By maximising the potential of low-tech tools like WhatsApp, senior phase children under the guidance of committed tutors are well on their way to future success
Cape Town 30 April 2021 – It almost defies logic that children could achieve a 100% pass rate during a pandemic.
Being confined indoors for months at a time, enduring constant disruptions to the school curriculum, and worrying about the health and safety of loved ones goes against everything it means to be a child.
Despite these unprecedented circumstances, many young people have not only managed to weather the storm, but excel in the classroom to secure positions at some of South Africa’s leading universities.
That some of these children hail from South Africa’s poorest areas, including Alexandra, Diepsloot, Bosmont, Dunoon, Khayelitsha, Gugulethu and the deep-rural Eastern Cape, is further testament to their resilience and will to succeed, especially within the context of South Africa’s ongoing struggle with equal access to quality education.
Fortunately, they have also come to realise they are not alone.
Thanks to dynamic academic interventions like the OLICO Maths Education Programme, a beneficiary of the Datatec Education and Technology Foundation, participating learners managed to overcome the odds to achieve the Holy Grail of a 100% matric pass rate in 2020.
Not only that, but they also achieved a 100% pass rate for pure maths and a 91% bachelor-level pass rate against a national average of only 36%.
Furthermore, four-fifths of these learners scored in the top 20% of maths learners in the country, with five distinctions recorded for pure maths – a first for the OLICO programme.
Their performance can only be considered “phenomenal”, according to Datatec Education and Technology Foundation chair Maya Makanjee.
Last year, 863 learners participated in OLICO’s high school programme.
The upheaval caused by the pandemic’s arrival in South Africa required that facilitators adapt teaching strategies as quickly as possible while at the same time appreciating that learners were faced with challenges they had never encountered before.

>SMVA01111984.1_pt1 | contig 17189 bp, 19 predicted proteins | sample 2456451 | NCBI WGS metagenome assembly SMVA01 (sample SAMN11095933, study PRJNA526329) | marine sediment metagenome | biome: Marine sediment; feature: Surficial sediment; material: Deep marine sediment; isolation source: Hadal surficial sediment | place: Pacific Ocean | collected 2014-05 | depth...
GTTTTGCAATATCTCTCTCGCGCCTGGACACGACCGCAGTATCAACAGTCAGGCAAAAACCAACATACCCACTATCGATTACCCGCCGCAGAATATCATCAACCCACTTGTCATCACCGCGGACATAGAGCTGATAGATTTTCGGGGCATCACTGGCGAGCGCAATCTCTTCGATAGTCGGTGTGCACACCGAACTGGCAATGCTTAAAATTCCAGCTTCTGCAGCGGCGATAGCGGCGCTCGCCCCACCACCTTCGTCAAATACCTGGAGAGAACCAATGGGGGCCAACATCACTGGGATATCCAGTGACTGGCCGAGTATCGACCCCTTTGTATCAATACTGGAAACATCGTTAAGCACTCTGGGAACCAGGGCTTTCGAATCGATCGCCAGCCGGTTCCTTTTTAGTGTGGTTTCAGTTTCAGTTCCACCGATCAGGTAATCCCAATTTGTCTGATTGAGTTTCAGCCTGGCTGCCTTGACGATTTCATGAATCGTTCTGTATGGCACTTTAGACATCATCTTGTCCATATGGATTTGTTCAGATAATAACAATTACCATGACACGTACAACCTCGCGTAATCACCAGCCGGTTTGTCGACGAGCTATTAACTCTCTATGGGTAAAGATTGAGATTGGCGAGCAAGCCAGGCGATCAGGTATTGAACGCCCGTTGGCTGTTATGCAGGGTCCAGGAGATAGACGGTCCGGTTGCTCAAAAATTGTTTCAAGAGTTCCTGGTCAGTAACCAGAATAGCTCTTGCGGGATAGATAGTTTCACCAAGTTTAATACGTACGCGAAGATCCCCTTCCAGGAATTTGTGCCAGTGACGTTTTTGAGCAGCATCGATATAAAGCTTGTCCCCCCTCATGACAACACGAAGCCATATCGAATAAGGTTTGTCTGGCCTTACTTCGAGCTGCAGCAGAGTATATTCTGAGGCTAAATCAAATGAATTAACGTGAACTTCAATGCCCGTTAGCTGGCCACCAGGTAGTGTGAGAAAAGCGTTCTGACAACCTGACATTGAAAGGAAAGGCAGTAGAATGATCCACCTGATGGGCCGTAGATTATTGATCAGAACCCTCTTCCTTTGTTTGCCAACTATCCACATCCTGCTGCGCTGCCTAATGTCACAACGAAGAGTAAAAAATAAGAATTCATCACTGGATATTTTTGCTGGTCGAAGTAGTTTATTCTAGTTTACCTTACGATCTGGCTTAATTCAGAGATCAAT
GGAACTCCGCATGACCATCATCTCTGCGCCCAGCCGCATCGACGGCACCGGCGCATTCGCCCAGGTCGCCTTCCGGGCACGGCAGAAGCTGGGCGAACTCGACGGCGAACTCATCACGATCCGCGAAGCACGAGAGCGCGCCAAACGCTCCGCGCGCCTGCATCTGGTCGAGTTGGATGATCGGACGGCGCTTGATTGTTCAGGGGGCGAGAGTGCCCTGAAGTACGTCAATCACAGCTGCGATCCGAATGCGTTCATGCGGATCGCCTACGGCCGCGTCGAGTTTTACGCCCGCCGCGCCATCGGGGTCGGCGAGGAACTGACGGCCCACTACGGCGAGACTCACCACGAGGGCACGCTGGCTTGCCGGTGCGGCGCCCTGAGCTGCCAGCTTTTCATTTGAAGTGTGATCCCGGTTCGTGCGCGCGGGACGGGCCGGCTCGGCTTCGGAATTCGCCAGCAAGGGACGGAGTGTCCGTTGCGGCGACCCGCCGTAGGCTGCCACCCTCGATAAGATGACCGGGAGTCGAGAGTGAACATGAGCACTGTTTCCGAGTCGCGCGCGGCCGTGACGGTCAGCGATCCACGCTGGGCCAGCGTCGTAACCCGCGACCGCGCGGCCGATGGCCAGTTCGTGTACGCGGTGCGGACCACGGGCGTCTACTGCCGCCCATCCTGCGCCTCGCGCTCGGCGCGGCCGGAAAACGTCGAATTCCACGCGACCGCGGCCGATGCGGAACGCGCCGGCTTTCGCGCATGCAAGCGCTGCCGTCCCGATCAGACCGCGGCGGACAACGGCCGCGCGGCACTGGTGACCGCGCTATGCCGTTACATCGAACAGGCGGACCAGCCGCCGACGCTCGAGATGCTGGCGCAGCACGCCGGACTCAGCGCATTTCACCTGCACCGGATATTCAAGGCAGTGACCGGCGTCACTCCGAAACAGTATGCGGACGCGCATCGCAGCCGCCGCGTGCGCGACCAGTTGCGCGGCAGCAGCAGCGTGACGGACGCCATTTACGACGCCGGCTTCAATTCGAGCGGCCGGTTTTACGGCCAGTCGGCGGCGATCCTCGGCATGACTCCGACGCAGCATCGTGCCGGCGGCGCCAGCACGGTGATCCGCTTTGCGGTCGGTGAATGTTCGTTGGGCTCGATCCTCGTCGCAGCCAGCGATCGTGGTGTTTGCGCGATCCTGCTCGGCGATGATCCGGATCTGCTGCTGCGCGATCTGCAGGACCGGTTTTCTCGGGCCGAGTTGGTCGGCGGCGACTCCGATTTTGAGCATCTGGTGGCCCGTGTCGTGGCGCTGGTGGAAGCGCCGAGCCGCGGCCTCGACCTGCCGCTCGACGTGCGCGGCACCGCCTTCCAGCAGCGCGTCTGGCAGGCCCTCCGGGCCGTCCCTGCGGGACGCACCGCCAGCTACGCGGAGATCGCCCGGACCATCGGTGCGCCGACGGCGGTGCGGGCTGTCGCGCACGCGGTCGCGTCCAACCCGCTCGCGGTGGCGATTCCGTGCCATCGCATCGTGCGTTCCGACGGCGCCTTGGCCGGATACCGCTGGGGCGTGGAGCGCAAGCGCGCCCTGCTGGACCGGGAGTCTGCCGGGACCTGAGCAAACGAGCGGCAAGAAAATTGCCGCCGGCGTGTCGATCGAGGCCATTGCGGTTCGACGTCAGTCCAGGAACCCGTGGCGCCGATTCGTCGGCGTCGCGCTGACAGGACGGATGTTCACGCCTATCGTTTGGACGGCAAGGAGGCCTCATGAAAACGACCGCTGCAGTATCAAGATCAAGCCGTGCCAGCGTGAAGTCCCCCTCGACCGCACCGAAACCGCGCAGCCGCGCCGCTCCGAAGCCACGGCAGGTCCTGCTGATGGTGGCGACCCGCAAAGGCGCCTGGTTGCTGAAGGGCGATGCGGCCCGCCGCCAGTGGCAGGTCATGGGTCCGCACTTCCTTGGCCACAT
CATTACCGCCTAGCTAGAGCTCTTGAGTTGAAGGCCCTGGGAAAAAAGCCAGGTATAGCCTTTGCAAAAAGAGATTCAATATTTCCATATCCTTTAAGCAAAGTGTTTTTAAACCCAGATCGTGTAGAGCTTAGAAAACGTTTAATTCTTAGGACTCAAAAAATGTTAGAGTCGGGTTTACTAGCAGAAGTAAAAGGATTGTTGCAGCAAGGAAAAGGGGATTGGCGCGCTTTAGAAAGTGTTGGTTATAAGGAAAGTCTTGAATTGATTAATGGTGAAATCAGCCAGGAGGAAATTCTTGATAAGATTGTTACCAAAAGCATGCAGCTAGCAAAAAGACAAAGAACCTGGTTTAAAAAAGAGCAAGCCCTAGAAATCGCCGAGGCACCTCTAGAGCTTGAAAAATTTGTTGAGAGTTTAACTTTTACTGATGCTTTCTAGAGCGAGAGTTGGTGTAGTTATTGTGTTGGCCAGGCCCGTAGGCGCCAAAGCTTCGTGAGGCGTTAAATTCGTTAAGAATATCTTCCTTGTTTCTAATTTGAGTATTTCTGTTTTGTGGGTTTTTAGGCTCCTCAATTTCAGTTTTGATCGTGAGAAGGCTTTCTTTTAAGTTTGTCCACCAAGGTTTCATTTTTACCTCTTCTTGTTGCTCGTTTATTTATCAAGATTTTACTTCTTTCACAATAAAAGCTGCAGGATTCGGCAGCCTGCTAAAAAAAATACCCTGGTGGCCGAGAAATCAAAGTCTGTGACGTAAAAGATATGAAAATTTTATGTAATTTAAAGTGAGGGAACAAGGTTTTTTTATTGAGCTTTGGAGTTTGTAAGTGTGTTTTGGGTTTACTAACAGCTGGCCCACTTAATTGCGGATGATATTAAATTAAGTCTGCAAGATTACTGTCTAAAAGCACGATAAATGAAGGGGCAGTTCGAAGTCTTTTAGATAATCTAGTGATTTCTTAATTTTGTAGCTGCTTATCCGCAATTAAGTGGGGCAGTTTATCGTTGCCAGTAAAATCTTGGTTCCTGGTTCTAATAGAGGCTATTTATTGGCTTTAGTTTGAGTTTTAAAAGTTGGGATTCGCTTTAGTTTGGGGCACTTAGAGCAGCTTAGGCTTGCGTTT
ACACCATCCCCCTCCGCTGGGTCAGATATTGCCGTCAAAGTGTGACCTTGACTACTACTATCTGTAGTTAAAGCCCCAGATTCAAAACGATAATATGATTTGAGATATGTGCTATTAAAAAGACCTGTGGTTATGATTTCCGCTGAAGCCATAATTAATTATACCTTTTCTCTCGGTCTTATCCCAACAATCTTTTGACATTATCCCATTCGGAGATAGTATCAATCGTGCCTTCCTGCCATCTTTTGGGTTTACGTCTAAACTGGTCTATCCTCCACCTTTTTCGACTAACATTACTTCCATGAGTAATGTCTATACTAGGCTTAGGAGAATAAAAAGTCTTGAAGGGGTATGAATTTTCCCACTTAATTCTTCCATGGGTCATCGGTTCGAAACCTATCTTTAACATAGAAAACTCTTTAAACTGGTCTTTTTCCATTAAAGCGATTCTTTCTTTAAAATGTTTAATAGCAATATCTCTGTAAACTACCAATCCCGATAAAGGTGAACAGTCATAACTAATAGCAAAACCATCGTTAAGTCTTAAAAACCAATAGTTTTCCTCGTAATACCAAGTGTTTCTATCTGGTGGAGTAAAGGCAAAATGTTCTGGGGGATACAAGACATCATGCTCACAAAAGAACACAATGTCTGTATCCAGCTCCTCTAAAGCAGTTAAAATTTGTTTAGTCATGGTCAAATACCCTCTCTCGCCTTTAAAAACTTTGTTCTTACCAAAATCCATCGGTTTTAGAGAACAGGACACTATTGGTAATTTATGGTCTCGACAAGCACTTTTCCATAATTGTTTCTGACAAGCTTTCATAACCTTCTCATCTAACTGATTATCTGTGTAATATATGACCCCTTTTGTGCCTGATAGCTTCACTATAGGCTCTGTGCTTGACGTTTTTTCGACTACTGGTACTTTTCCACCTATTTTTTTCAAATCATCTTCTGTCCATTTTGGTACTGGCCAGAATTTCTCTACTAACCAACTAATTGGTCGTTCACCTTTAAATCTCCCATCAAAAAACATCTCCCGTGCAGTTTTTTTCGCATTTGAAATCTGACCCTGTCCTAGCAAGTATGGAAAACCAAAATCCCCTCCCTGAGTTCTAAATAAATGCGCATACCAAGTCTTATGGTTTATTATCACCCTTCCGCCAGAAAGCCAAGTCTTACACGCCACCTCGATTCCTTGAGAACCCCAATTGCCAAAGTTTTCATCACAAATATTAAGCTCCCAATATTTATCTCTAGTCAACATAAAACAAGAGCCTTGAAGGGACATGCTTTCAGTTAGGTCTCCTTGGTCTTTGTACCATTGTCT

Because OLICO was unable to offer the usual face-to-face support to target beneficiaries, it had to diversify. Not only did it continue with its original after-school intervention that ran in 12 schools in Gauteng and the Western Cape during the first term of 2020, but it also transitioned to WhatsApp group classes during the initial hard lockdown from April to July.
Additionally, OLICO provided support to learners on the revised curriculum between August and December.
To do this successfully in a low-tech environment like Diepsloot, OLICO focused on blending existing solutions such as WhatsApp and entry-level cell phones with a carefully thought-through educational strategy to keep learners engaged over the long-term.
This was important for all grades, but especially important for the matrics to ensure they performed to their full potential on their final exams.
The learners benefitted from other innovations as well.
OLICO launched a Maths WhatsApp Hotline for senior phase learners, with more than 5,000 making use of the service, and also published a number fluency app for entry-level android devices (data-free).
It also entered into new collaborative partnerships with the Gauteng and the Western Cape education departments.
One of the learners to achieve a distinction in 2020, Phakama Xabanisa, explains that moving to remote learning last year required a big change in mind-set.
“Studying during lockdown was so difficult because we were used to getting support directly from tutors, but now we had to study over WhatsApp,” she says.
“But OLICO provided us with data and phones. OLICO means so much to me because I plan to study civil engineering. Ever since I joined the programme, my maths has improved to the point where this is possible.”
A carefully adapted pedagogical approach unfolded in WhatsApp groups across OLICO’s schools every morning while learners were at home.
Tutors would send out customised WhatsApp worksheets aligned to the revised Department of Basic Education curriculum to their groups. Learners would have an opportunity to work through the worksheets and then the tutor would run a WhatsApp session in the afternoon going over any questions that arose and taking learners through the solutions.
This approach included regular maths puzzles and games to keep the context fresh and interesting.
Once learners returned to school in the second half of the year, the daily WhatsApp sessions shifted to 2 afternoons a week with Friday afternoons for additional catch-up work for learners who needed extra support.
During the hard lockdown period, OLICO also further expanded its online maths tool to include more than 30,000 unique, interactive maths questions with an extensive range of video tutorials and e-manipulatives for Senior Phase.
“The lockdown has shown that when low-tech tools such as WhatsApp are combined with a well thought through educational approach, they can be very effective learning supports. I could not be more proud of our learners and our OLICO facilitators for their commitment and what they have managed to achieve,” Makanjee says.